Thursday, February 14, 2008

Five of Fleming's best

Stephen Fleming's tenacious 274 in Colombo in 2003 made it hard to believe he was ever accused of lacking concentration...

116* v Australia, Melbourne, 1997-98

New Zealand's only win on this tour of Australia came as they overhauled the hosts' 251 in a one-dayer at the MCG. An under-strength Australia attack still managed to have New Zealand at 3 for 42 and by that stage the bookmakers had the visitors at 20 to 1. Things hadn't improved much as they strolled past 100 in the 30th over but Fleming gradually reeled in the target - he only hit eight fours in the innings - and finished unbeaten on a superbly-paced 116. It was one of many big knocks Fleming would play in come-from-behind victories.

174* v Sri Lanka, Colombo, 1998
Before this match, it was sometimes said that Fleming could not concentrate for long periods. That trend looked set to continue when he absent-mindedly strolled to the crease without his box and had to rush back to retrieve it. A lazy shot brought his dismissal for 78 but in his second innings he displayed a rarely-seen resolve, batting for nearly eight hours and setting up a 167-run victory. It was Fleming's second Test century and New Zealand hoped it would be his turning point. As it turned out, Fleming didn't reach triple-figures again in a Test for nearly four years.

134* v South Africa, Johannesburg, 2003
This was a match New Zealand simply had to win. They had lost their World Cup opener to Sri Lanka and were about to give up a forfeit to Kenya because of security concerns. Another loss and they might not reach the Super Sixes. The home side piled on 306 but Fleming was not giving in. Wisden called his 134 an innings of "graceful power" and after rain and electrical failure shortened the match, he guided New Zealand to their revised target with a four off Allan Donald. It was Fleming's fourth century in 192 ODIs and it gave his team their first limited-overs win in South Africa.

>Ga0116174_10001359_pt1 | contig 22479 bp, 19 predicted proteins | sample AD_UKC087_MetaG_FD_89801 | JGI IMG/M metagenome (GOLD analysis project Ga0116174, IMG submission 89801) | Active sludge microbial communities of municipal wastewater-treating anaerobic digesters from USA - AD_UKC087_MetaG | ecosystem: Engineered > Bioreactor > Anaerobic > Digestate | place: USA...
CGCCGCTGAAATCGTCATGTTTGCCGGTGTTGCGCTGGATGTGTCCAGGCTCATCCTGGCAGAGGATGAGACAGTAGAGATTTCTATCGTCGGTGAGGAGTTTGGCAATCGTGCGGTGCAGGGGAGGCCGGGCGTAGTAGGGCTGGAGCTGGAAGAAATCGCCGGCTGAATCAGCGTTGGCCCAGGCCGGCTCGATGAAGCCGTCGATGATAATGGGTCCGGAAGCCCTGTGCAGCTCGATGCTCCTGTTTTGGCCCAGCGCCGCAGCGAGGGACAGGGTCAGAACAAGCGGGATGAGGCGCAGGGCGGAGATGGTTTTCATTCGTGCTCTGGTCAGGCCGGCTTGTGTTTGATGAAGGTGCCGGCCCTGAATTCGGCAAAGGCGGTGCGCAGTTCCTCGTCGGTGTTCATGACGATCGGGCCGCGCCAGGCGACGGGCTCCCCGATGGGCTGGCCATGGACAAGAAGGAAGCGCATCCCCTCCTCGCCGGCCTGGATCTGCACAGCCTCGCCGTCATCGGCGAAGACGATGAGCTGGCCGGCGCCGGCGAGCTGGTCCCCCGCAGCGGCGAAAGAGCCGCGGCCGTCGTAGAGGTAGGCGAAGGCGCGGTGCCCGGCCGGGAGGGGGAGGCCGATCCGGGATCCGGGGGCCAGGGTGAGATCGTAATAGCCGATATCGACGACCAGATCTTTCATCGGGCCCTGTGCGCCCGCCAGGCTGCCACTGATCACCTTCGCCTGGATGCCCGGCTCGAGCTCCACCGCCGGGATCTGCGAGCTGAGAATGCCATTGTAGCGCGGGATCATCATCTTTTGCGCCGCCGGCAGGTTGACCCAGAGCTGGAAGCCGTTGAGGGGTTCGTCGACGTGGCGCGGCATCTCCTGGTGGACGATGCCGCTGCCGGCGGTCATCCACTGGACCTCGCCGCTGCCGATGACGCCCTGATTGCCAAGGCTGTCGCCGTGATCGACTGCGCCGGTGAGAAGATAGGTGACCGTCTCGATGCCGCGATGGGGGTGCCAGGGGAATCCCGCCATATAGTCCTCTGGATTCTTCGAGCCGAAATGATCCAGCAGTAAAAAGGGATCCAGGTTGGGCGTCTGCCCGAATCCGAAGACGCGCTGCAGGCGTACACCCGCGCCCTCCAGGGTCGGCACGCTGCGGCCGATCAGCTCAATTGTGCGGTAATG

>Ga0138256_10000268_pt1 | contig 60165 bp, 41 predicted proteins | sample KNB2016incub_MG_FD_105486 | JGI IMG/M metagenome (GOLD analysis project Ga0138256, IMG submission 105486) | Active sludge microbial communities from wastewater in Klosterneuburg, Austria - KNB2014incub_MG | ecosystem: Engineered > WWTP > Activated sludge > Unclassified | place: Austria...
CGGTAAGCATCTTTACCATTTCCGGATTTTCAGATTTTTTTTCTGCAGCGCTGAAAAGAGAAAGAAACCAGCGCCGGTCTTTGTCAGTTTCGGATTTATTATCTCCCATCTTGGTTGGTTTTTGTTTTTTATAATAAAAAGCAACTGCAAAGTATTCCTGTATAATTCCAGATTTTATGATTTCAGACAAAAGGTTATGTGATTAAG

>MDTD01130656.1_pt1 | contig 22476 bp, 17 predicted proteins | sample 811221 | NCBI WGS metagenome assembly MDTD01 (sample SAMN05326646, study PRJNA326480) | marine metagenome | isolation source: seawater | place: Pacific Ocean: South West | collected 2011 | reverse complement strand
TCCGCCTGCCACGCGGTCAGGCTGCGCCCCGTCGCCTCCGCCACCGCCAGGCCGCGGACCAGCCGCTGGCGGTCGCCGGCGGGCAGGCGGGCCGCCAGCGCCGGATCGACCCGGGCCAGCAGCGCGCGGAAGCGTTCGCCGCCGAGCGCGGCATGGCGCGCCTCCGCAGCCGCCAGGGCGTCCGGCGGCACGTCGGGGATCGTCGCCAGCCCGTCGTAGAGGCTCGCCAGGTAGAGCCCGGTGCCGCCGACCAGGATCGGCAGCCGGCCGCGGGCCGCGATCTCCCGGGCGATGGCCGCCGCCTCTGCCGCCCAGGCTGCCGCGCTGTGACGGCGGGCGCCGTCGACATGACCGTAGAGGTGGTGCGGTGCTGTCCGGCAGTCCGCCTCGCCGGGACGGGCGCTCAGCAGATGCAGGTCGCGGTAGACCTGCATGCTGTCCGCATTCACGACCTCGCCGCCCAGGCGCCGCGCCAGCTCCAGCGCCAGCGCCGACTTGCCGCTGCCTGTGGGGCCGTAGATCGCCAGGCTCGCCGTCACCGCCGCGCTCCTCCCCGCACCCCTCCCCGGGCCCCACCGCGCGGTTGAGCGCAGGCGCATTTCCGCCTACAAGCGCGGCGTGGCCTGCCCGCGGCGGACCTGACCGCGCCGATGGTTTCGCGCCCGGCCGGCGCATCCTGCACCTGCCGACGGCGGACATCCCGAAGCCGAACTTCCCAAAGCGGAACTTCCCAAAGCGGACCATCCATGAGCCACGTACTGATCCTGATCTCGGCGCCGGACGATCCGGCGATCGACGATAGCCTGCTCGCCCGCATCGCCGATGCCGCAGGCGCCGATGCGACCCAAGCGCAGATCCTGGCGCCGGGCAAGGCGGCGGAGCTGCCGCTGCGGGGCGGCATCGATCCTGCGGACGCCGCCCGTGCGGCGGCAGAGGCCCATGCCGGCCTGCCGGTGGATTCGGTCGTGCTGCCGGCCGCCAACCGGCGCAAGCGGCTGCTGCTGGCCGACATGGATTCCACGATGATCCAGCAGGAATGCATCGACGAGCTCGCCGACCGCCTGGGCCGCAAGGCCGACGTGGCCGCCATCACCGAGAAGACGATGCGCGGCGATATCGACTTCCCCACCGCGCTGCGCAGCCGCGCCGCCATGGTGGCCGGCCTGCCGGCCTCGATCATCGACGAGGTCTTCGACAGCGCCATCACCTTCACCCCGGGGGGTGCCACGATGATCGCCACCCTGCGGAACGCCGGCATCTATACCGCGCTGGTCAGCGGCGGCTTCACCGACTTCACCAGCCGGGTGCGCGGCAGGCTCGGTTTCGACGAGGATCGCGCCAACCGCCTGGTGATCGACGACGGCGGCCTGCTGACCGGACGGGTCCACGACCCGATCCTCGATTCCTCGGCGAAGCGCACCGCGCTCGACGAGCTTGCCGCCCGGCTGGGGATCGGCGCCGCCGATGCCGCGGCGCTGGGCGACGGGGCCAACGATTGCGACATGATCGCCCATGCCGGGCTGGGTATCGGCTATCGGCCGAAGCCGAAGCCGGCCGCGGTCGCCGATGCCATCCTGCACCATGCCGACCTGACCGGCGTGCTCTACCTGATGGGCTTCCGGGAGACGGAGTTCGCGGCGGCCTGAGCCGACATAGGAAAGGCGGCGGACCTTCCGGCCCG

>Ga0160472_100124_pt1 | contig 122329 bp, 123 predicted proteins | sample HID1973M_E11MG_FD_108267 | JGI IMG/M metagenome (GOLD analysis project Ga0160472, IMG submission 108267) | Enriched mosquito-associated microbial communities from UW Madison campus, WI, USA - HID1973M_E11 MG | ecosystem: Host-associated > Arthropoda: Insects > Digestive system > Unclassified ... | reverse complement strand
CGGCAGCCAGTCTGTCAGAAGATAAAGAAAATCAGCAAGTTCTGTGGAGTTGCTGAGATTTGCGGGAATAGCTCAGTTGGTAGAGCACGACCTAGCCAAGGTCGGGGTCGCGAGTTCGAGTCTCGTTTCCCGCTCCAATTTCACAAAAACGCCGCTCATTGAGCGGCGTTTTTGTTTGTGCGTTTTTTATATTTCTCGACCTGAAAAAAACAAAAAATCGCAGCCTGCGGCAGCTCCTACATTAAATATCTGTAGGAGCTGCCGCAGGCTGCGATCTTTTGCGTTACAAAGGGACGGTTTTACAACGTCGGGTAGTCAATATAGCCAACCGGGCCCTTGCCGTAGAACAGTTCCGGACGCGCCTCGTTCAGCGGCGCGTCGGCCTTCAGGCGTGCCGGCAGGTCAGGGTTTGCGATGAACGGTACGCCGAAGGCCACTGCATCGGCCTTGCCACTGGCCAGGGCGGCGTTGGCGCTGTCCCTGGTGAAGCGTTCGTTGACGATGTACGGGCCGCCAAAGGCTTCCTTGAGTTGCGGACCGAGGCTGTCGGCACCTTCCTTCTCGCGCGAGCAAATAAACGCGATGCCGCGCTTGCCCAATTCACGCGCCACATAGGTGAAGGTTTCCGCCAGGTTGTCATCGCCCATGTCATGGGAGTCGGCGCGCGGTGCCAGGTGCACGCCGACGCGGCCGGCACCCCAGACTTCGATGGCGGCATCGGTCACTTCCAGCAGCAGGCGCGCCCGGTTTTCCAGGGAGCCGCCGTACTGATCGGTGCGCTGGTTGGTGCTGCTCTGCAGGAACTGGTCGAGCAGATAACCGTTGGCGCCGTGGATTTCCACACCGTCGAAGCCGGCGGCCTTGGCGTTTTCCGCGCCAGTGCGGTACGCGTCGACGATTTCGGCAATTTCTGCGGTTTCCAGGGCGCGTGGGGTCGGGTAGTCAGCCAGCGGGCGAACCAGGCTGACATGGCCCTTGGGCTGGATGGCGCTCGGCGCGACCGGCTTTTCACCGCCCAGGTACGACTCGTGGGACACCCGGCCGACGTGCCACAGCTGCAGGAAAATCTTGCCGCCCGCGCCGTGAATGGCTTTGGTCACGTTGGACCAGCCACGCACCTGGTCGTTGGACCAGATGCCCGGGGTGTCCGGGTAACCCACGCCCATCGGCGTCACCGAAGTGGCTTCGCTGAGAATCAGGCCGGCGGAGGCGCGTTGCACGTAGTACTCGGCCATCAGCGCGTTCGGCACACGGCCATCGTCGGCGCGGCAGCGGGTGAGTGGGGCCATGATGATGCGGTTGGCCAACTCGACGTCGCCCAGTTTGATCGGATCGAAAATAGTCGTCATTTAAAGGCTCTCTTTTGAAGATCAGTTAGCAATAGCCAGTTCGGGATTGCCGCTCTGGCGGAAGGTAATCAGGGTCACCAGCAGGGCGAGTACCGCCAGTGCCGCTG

274* v Sri Lanka, Colombo, 2003
Fleming's tenacious performance in this match made it hard to believe he was ever accused of lacking concentration. He batted for nearly 11 hours to register an unbeaten 274 - his highest score in Tests - and his unselfish declaration left the door open for a result. But Sri Lanka refused to play ball, batting so long that a draw became inevitable. Fleming added 69 not out in the second innings and was on the field in searing heat for all but the first 44 minutes of the match.

262 v South Africa, Cape Town, 2005-06

With his side down 1-0, Fleming lost the toss in the second Test and New Zealand were sent in on a dreary day. James Franklin made his maiden century but Fleming was the star, racking up 262 and becoming the first New Zealander to score three Test double-centuries. He batted positively - his strike rate was 61 - but the home side's hefty reply was slower and the match petered out to a draw.